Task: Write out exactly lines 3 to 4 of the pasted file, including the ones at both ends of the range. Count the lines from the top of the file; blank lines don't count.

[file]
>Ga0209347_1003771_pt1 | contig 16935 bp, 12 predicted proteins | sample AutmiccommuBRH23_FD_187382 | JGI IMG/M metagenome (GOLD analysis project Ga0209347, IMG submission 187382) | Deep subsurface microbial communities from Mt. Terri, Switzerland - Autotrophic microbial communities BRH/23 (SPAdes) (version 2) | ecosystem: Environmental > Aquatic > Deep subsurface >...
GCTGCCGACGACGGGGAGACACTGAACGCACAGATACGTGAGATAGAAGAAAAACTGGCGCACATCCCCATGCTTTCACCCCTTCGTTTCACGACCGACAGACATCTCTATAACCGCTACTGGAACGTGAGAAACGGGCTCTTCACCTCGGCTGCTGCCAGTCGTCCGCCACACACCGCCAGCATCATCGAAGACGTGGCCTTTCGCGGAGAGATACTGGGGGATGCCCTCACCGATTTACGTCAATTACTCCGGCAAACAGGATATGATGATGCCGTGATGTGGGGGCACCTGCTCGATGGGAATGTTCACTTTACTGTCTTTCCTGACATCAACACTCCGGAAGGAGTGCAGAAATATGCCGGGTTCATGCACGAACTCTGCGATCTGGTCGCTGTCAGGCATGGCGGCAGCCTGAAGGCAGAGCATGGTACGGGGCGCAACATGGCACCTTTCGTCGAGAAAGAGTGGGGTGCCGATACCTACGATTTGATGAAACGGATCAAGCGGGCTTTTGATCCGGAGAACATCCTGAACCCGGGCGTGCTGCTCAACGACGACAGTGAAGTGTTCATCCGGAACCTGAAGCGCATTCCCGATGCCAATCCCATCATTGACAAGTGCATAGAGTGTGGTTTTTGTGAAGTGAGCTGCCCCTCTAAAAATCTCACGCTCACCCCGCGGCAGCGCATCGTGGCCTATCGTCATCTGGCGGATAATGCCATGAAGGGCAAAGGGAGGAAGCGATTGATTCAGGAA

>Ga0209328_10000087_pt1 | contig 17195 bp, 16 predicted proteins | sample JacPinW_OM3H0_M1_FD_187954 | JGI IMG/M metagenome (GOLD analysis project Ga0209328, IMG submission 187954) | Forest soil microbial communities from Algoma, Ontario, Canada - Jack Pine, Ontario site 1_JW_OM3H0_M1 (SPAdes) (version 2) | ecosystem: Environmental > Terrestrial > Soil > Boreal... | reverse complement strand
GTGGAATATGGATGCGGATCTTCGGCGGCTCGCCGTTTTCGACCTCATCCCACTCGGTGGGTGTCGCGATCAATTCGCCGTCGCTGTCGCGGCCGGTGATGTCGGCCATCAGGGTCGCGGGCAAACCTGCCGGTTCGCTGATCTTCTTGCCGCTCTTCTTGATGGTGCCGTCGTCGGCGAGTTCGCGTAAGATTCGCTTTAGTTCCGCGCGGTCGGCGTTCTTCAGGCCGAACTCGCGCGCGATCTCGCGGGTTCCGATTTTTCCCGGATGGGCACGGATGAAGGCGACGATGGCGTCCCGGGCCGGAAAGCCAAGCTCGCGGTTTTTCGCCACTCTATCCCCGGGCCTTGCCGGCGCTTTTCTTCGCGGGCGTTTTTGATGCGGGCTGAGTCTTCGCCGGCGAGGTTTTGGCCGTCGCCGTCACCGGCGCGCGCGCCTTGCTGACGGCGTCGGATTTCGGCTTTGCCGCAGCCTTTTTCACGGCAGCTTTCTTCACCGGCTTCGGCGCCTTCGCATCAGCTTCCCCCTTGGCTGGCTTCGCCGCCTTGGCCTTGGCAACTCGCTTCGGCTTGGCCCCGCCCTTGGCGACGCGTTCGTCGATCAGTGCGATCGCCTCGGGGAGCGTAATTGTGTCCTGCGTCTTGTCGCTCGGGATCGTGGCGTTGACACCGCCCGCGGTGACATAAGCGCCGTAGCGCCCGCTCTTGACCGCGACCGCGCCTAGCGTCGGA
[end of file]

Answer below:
>Ga0209328_10000087_pt1 | contig 17195 bp, 16 predicted proteins | sample JacPinW_OM3H0_M1_FD_187954 | JGI IMG/M metagenome (GOLD analysis project Ga0209328, IMG submission 187954) | Forest soil microbial communities from Algoma, Ontario, Canada - Jack Pine, Ontario site 1_JW_OM3H0_M1 (SPAdes) (version 2) | ecosystem: Environmental > Terrestrial > Soil > Boreal... | reverse complement strand
GTGGAATATGGATGCGGATCTTCGGCGGCTCGCCGTTTTCGACCTCATCCCACTCGGTGGGTGTCGCGATCAATTCGCCGTCGCTGTCGCGGCCGGTGATGTCGGCCATCAGGGTCGCGGGCAAACCTGCCGGTTCGCTGATCTTCTTGCCGCTCTTCTTGATGGTGCCGTCGTCGGCGAGTTCGCGTAAGATTCGCTTTAGTTCCGCGCGGTCGGCGTTCTTCAGGCCGAACTCGCGCGCGATCTCGCGGGTTCCGATTTTTCCCGGATGGGCACGGATGAAGGCGACGATGGCGTCCCGGGCCGGAAAGCCAAGCTCGCGGTTTTTCGCCACTCTATCCCCGGGCCTTGCCGGCGCTTTTCTTCGCGGGCGTTTTTGATGCGGGCTGAGTCTTCGCCGGCGAGGTTTTGGCCGTCGCCGTCACCGGCGCGCGCGCCTTGCTGACGGCGTCGGATTTCGGCTTTGCCGCAGCCTTTTTCACGGCAGCTTTCTTCACCGGCTTCGGCGCCTTCGCATCAGCTTCCCCCTTGGCTGGCTTCGCCGCCTTGGCCTTGGCAACTCGCTTCGGCTTGGCCCCGCCCTTGGCGACGCGTTCGTCGATCAGTGCGATCGCCTCGGGGAGCGTAATTGTGTCCTGCGTCTTGTCGCTCGGGATCGTGGCGTTGACACCGCCCGCGGTGACATAAGCGCCGTAGCGCCCGCTCTTGACCGCGACCGCGCCTAGCGTCGGA